Library showcase. Laramie County (Wyo.) Public Library recently replaced its 38-year-old library with a new three-story, 100,000-square-foot “green” facility that follows the LEED guidelines.
Digital Library of the Week
Casselman Architecture Image Collection. This University of Wisconsin, Madison, digital collection contains over 4,000 color slides and black-and-white photographs of medieval Spain taken by the late Eugene Casselman (1912–1996) during his 30 years of travel throughout the Iberian peninsula. The images span more than 1,000 years of architectural history, from the 7th to the 17th century. The majority of the slides focus on the Mudejar style, an ornate court style largely inspired by Spanish Islamic architecture that was shared among Islamic, Jewish, and Christian cultures during the later Middle Ages in Spain. Casselman taught voice and music history at Gustavus Adolphus College, Colorado Technical College, Downer College, and Lawrence University. He exhibited some of the photographs from this collection in 1983 at the then Elvehjem Museum of Art. The slides and photographs were donated to the Department of Art History by Eugene Casselman’s widow, Frances, and his children.
Do you know of a digital library collection that we can mention in this AL Direct feature? Tell us about it.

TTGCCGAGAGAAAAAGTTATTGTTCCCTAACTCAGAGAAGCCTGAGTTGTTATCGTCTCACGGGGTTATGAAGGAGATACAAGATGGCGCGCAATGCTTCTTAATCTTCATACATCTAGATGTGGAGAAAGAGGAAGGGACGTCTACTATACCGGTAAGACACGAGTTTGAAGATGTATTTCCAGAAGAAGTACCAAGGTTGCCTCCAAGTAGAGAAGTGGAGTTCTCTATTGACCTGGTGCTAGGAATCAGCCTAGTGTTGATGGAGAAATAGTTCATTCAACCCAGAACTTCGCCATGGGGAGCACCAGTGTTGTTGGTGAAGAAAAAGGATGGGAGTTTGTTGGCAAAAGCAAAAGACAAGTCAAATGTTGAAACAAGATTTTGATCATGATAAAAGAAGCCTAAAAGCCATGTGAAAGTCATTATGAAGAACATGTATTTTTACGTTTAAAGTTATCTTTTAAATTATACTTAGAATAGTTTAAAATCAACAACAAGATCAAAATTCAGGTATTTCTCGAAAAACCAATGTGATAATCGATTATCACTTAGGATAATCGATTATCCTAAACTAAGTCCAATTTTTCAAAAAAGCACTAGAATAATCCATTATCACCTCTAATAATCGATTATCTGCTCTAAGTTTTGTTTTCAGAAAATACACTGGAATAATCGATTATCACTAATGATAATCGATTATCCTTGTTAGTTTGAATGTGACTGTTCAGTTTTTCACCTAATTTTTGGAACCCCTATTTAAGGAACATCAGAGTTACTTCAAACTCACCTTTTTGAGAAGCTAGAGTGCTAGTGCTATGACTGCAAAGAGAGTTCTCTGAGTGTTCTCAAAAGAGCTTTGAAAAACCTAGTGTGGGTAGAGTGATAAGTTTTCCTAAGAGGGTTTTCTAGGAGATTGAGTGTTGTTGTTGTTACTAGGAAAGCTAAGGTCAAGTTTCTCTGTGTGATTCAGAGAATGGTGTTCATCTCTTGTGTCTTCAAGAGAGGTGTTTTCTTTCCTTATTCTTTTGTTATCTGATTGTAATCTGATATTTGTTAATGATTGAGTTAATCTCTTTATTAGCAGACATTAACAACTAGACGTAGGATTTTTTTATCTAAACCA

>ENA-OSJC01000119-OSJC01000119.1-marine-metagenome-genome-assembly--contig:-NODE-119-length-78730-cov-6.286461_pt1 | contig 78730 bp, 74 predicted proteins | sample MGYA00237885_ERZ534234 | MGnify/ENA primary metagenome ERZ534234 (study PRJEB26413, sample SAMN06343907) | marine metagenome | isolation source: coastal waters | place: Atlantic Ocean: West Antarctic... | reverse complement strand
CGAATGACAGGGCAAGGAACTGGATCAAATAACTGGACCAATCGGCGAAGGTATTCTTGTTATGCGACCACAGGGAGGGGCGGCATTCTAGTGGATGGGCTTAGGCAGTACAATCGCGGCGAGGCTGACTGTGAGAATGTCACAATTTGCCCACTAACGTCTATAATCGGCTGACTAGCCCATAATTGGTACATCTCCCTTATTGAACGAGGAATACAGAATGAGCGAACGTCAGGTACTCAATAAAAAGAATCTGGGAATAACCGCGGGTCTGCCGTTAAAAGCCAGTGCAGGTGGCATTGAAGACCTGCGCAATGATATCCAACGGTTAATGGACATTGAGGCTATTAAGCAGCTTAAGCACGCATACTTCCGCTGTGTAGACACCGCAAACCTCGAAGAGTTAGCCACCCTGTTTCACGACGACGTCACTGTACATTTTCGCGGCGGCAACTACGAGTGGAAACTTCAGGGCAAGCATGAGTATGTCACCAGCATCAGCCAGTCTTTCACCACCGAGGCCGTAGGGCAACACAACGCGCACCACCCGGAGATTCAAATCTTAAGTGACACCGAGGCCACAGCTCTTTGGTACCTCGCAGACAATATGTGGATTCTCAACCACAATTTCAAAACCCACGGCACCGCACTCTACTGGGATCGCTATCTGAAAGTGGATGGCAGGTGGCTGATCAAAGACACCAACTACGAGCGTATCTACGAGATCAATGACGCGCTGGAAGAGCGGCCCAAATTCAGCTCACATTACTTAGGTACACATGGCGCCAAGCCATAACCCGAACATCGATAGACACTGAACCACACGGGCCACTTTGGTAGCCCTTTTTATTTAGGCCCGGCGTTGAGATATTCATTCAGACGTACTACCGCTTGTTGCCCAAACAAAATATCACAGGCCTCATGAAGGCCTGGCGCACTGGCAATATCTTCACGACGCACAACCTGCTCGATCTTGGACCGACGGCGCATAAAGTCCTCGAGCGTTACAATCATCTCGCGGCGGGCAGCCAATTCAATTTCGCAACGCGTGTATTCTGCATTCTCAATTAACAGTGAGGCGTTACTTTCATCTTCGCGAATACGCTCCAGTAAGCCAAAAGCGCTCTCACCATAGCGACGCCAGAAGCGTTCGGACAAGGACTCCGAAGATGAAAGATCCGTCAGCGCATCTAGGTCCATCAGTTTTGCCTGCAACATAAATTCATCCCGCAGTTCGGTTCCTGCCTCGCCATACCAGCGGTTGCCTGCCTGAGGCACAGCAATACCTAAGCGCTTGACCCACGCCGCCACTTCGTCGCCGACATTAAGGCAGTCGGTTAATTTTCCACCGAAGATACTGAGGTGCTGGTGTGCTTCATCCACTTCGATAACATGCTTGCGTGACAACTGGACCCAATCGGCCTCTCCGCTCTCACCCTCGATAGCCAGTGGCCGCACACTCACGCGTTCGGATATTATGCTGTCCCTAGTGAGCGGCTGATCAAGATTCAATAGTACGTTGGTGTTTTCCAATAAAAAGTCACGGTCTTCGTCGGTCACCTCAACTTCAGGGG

“Basically, it’s the work of a reference librarian. The writing lacks fluidity and finesse and smacks of awe.”
Movie critic Rex Reed, criticizing the new biography Dark Victory: The Life of Bette Davis by Ed Sikov, New York Times Book Review, Nov. 4.
Phillip M. Edwards discusses the fine art of refereeing manuscripts for peer-reviewed LIS journals in the November 2007 issue of College & Research Libraries News.
By Nov. 30: The Ezra Jack Keats Foundation and the de Grummond Children’s Literature Collection at the University of Southern Mississippi offers grants up to $750 for research based substantially on holdings of the de Grummond Collection.
By Dec. 1: The Medical Library Association offers a scholarship of up to $5,000 to a student who shows excellence in scholarship and potential for accomplishment in health sciences librarianship. The MLA also offers a number of other scholarships, fellowships, and continuing education awards.
By Dec. 2: The Scholarly Publishing and Academic Resources Coalition Discovery Awards will present $1,000 to the best high school or college student–made video demonstrating the benefits of open exchange of information.
By Dec. 17: The Institute of Museum and Library Services seeks applications for the Laura Bush 21st Century Librarian grant program, offering grants from $50,000 to $1 million to libraries and institutions of higher education to develop faculty and library leaders and recruit and educate librarians.
By Dec. 31: The Bill and Melinda Gates Foundation seeks applications for the $1 million Access to Learning Award to recognize public libraries and similar organizations outside the United States for providing free public access to information through computers and the internet, particularly institutions in developing countries or those working with disadvantaged communities.
By Jan. 16: Cable’s Leaders in Learning Awards offer $3,000 to educators using new ideas to educate and new technology to prepare students for the future.
By Jan. 25: The National Endowment for the Humanities and ALA's Public Programs Office offer 3,000 “We The People” bookshelves on the theme “Created Equal” to public and school libraries.